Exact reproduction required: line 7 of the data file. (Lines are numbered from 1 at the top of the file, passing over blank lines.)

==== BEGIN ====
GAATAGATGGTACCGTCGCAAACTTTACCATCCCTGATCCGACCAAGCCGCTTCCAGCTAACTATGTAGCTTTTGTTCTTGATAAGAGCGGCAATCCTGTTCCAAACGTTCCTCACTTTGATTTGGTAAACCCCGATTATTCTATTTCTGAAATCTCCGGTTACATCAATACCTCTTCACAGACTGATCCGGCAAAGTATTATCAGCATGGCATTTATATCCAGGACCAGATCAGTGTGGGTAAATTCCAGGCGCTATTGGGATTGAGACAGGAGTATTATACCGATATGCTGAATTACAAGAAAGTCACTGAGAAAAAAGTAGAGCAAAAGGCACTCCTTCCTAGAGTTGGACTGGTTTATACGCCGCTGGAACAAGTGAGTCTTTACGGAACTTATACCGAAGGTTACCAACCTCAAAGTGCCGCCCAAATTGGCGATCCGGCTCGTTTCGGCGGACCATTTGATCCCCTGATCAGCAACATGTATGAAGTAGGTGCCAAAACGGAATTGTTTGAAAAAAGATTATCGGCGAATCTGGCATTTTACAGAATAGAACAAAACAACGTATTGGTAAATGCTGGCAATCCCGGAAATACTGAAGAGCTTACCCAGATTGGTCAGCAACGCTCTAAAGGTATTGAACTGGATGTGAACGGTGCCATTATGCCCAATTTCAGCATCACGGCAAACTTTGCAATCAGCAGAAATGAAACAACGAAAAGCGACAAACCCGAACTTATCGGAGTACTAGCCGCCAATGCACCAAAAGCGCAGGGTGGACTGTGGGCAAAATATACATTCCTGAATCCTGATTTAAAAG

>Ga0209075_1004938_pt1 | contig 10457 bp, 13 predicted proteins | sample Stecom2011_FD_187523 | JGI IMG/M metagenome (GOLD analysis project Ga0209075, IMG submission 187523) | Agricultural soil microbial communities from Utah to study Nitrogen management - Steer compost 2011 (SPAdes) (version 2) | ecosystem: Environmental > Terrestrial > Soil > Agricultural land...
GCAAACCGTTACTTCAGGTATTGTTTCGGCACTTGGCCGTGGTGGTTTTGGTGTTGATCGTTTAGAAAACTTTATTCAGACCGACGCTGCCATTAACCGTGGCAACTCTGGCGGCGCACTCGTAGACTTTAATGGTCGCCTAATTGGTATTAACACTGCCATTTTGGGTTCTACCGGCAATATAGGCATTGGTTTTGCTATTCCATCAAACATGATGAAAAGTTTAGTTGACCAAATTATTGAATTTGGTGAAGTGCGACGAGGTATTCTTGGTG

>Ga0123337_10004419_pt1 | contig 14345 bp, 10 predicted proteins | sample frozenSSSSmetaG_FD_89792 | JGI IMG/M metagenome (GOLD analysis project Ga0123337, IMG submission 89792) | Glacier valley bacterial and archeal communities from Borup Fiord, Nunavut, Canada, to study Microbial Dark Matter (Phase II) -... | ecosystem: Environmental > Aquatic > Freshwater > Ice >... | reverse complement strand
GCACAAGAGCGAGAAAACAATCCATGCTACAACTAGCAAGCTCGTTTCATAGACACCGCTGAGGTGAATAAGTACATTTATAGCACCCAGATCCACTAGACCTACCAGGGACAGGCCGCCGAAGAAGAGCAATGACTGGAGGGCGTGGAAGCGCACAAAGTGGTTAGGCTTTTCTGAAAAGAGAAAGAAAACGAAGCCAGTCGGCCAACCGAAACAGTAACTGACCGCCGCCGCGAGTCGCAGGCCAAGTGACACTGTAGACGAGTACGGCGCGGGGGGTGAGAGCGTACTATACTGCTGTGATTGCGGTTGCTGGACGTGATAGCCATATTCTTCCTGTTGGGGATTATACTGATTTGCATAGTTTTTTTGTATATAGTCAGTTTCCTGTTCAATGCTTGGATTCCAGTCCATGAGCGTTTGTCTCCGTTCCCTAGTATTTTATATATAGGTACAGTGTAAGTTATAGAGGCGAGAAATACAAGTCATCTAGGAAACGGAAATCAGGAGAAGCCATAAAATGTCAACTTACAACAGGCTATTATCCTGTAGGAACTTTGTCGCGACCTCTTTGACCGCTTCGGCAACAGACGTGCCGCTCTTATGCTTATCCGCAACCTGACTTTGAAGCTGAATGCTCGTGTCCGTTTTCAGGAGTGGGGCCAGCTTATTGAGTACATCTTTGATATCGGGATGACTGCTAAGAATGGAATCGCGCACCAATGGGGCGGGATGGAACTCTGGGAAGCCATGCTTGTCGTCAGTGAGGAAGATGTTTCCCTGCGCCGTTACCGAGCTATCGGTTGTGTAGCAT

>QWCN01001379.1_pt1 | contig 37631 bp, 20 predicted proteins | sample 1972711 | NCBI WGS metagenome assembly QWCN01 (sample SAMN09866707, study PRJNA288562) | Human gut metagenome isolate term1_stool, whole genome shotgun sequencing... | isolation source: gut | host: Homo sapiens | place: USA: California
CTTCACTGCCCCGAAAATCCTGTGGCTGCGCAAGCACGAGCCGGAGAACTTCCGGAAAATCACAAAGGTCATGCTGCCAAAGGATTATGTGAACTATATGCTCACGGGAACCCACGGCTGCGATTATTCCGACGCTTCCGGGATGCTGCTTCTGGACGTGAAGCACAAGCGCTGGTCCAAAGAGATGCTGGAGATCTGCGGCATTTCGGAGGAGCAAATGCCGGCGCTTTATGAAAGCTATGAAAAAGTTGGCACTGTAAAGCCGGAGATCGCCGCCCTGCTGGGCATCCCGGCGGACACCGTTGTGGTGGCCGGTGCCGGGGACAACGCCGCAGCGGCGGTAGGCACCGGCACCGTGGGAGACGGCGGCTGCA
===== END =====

CTTCACTGCCCCGAAAATCCTGTGGCTGCGCAAGCACGAGCCGGAGAACTTCCGGAAAATCACAAAGGTCATGCTGCCAAAGGATTATGTGAACTATATGCTCACGGGAACCCACGGCTGCGATTATTCCGACGCTTCCGGGATGCTGCTTCTGGACGTGAAGCACAAGCGCTGGTCCAAAGAGATGCTGGAGATCTGCGGCATTTCGGAGGAGCAAATGCCGGCGCTTTATGAAAGCTATGAAAAAGTTGGCACTGTAAAGCCGGAGATCGCCGCCCTGCTGGGCATCCCGGCGGACACCGTTGTGGTGGCCGGTGCCGGGGACAACGCCGCAGCGGCGGTAGGCACCGGCACCGTGGGAGACGGCGGCTGCA